Midway through the third quarter, Heupel directed the Sooners on a 69-yard drive. He capped the march with a seven-yard touchdown run to regain the lead for Oklahoma, 17-10, with just less than six minutes on the clock. After the Sooners' next offensive possession came Kansas State's best moment.

Aaron Lockett fielded a low, short punt by Jeff Ferguson, and it gave Oklahoma no chance to tackle him. Lockett ran 58 yards for a touchdown that tied the game. Rheem's extra point tied the game, 17-17, with 3:29 left in the period. It was their only offense of the quarter. Beasley and Allen had been effective running the option together, but for some reason, the Wildcats went away from that play. After rushing for 22 yards on five carries in the first half, Allen never carried the ball the third quarter, a dangerous trend.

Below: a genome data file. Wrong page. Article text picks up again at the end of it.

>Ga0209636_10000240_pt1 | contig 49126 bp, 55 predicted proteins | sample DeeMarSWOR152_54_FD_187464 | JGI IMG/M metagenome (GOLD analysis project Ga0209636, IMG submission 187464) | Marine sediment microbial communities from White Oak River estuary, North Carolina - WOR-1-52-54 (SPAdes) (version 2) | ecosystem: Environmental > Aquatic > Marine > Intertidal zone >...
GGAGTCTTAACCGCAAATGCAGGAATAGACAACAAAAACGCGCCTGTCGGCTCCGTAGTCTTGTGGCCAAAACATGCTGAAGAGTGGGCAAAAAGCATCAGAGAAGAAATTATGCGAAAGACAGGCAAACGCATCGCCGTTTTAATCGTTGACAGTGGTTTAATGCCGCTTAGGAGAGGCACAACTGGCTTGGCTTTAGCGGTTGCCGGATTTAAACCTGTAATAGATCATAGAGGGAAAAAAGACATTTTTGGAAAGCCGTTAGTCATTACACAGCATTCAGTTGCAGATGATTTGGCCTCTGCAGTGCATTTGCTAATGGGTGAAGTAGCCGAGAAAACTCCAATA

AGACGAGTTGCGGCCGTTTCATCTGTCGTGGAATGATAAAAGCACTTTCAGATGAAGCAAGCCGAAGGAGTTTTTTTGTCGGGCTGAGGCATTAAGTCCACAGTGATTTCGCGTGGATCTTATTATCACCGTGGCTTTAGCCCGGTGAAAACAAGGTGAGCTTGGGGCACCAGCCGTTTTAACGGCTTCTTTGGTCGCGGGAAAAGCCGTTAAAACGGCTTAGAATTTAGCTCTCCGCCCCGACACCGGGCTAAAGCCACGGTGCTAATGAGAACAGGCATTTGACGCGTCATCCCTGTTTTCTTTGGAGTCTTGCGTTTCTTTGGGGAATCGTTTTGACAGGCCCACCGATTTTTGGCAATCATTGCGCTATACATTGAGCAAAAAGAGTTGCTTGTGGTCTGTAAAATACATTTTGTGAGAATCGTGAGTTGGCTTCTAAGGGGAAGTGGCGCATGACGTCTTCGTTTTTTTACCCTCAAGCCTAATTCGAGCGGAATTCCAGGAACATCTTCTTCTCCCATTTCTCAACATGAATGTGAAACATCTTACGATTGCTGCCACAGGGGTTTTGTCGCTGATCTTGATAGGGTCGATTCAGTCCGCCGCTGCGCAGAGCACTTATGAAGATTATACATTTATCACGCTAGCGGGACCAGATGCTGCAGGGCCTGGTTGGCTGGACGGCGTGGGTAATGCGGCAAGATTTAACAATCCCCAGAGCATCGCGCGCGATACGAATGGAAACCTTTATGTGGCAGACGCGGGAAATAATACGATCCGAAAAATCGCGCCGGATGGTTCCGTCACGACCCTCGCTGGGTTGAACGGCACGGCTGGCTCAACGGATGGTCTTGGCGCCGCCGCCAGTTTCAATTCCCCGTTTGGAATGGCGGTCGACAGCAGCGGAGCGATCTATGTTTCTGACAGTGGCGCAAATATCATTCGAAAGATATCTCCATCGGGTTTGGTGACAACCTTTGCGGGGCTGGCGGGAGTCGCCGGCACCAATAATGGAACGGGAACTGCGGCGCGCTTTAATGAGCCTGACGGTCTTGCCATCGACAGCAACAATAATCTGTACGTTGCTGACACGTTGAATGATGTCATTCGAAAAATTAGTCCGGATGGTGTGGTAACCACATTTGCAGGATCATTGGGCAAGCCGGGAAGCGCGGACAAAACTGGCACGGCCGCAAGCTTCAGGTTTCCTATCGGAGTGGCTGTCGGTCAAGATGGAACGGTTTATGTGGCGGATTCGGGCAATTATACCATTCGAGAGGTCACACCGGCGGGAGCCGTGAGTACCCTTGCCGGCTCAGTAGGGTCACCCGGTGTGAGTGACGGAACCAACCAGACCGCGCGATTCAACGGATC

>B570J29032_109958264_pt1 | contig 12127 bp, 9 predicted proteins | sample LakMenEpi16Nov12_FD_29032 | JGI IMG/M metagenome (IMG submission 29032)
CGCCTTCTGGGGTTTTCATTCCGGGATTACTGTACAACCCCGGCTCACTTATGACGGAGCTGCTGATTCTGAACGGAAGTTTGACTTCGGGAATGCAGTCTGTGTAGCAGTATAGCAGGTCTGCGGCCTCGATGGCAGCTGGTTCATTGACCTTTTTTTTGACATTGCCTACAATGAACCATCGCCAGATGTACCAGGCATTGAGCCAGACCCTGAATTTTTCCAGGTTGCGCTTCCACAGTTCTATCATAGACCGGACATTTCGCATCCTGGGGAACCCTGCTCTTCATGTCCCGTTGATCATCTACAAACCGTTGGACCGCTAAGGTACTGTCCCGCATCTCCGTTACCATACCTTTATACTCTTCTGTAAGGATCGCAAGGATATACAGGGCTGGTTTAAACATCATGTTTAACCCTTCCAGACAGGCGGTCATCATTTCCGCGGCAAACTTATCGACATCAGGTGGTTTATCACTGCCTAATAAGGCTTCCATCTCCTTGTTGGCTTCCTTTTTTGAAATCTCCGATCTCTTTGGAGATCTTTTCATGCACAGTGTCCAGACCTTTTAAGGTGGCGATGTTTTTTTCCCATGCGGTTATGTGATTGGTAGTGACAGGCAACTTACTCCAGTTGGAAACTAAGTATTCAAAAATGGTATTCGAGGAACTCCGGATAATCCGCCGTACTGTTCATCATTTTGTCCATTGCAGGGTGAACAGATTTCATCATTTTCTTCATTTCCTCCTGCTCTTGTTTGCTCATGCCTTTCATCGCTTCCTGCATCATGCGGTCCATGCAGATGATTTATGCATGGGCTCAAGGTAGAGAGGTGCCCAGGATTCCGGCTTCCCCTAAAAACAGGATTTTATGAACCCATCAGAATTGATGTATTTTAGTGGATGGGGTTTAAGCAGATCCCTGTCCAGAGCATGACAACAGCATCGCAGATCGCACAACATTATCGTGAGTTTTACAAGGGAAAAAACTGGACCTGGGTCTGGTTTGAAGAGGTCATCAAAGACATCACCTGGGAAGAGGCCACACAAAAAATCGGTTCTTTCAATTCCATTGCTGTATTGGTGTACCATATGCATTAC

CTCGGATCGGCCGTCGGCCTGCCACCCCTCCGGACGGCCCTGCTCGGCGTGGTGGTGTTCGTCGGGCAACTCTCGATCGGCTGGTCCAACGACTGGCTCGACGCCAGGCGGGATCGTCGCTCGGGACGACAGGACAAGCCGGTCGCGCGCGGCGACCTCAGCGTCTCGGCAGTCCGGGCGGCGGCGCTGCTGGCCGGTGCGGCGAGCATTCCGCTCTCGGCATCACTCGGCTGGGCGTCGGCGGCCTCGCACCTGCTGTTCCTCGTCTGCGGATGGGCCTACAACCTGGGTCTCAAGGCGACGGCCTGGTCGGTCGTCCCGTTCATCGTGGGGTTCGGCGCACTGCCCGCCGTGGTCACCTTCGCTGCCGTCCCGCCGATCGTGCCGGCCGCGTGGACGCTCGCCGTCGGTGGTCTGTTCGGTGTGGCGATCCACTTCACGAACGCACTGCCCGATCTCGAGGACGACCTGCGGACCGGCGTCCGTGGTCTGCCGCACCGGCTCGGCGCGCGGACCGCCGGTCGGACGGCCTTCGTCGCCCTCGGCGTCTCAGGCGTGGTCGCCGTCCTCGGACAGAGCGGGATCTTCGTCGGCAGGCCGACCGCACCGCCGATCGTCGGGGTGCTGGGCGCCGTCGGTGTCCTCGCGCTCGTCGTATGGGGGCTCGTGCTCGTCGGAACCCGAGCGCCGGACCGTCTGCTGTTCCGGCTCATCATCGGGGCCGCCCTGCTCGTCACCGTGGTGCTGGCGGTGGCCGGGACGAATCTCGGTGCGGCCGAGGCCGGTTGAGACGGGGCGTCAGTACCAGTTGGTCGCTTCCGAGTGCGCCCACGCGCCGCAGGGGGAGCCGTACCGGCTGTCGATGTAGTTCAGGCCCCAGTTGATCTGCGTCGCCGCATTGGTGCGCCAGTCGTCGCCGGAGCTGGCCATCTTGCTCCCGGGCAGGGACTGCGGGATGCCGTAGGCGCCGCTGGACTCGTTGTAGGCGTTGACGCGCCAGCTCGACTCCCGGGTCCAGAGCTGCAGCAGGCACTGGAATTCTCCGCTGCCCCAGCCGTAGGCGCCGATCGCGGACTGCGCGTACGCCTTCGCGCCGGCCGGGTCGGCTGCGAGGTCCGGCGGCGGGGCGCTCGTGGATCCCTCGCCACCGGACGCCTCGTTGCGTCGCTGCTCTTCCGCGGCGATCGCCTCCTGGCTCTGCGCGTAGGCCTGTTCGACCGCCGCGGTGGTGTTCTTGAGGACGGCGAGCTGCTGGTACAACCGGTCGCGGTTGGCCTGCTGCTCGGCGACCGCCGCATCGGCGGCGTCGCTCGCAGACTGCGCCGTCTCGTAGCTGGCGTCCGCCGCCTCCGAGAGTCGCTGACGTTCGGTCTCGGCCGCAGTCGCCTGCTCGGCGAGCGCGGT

Towards the end of the period, Oklahoma was on the move again. They started at the 21, and Heupel hit Smith for 22 yards. Then came a critical call when Kansas State's Cooper was flagged for pass interference on second and 20, the 12 yards giving the Sooners an automatic first down. Three plays later, Oklahoma was facing a fourth down-and-inches at the Wildcat 39, and they were too far away to try a field goal, but close enough to run a play. Stoops and Heupel would get extra time to talk about it, for the quarter ended, and the teams would switch sides.